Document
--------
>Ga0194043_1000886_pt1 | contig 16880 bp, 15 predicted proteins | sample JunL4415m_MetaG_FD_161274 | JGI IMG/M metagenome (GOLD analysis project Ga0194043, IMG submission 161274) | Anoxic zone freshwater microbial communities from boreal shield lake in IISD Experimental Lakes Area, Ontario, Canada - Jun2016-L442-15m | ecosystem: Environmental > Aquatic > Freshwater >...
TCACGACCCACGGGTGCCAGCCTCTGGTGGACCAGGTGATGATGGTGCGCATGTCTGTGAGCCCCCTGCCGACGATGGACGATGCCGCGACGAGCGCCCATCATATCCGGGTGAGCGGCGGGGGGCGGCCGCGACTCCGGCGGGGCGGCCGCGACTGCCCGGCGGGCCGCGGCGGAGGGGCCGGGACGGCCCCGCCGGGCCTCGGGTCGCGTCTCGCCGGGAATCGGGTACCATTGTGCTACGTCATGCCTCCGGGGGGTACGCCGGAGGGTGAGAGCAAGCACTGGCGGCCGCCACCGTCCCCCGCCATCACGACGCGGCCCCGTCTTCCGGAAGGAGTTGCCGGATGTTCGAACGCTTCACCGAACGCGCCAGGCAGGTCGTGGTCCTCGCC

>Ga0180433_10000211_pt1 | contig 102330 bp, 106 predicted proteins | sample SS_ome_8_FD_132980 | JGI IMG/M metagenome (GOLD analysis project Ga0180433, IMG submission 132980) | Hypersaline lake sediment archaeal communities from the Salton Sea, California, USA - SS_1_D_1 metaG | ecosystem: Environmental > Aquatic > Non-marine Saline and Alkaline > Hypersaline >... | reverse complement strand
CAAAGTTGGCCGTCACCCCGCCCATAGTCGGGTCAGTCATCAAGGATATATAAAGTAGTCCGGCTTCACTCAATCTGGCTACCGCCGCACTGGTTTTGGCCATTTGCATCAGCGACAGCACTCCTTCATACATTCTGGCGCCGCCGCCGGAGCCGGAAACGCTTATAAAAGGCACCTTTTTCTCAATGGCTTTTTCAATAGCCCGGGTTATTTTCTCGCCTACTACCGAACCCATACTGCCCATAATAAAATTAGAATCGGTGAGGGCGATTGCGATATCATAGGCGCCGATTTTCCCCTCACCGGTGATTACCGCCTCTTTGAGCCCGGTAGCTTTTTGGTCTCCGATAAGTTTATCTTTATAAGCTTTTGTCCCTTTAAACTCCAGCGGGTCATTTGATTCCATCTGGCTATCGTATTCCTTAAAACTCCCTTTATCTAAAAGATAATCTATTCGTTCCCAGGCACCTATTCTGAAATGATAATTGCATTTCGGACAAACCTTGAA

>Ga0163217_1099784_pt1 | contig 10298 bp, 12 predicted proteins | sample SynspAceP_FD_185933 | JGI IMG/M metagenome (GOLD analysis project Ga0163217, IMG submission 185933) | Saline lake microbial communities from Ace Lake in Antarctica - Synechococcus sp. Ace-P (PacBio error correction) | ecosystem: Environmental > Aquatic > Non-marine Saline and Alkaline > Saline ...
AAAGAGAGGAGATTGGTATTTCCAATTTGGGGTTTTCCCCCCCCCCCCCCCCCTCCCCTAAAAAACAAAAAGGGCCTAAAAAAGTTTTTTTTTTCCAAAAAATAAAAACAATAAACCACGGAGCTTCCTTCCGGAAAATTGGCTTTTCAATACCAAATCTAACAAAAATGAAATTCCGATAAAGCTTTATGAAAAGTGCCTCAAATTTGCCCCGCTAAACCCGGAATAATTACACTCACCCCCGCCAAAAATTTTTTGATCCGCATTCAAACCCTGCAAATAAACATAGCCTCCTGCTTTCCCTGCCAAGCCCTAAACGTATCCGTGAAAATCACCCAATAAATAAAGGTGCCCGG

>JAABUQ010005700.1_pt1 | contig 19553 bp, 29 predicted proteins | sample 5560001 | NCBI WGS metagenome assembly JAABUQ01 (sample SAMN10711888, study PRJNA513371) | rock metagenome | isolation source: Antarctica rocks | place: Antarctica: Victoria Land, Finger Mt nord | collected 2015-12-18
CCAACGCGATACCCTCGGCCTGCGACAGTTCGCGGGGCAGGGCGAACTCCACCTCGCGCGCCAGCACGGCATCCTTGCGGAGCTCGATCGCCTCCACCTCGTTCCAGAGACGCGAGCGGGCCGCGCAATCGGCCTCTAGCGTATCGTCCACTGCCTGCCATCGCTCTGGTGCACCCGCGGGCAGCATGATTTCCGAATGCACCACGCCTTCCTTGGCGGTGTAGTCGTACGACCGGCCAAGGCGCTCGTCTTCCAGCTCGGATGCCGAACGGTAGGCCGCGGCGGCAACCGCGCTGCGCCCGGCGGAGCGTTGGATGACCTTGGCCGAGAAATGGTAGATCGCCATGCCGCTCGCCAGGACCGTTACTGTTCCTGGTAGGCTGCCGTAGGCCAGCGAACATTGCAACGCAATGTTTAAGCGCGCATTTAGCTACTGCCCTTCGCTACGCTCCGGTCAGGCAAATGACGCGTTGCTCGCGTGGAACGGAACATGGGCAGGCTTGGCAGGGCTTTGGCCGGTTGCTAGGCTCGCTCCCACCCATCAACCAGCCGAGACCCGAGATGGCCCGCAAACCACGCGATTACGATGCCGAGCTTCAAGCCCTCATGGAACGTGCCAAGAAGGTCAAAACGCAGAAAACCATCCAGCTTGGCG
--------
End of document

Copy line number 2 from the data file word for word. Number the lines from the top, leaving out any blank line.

TCACGACCCACGGGTGCCAGCCTCTGGTGGACCAGGTGATGATGGTGCGCATGTCTGTGAGCCCCCTGCCGACGATGGACGATGCCGCGACGAGCGCCCATCATATCCGGGTGAGCGGCGGGGGGCGGCCGCGACTCCGGCGGGGCGGCCGCGACTGCCCGGCGGGCCGCGGCGGAGGGGCCGGGACGGCCCCGCCGGGCCTCGGGTCGCGTCTCGCCGGGAATCGGGTACCATTGTGCTACGTCATGCCTCCGGGGGGTACGCCGGAGGGTGAGAGCAAGCACTGGCGGCCGCCACCGTCCCCCGCCATCACGACGCGGCCCCGTCTTCCGGAAGGAGTTGCCGGATGTTCGAACGCTTCACCGAACGCGCCAGGCAGGTCGTGGTCCTCGCC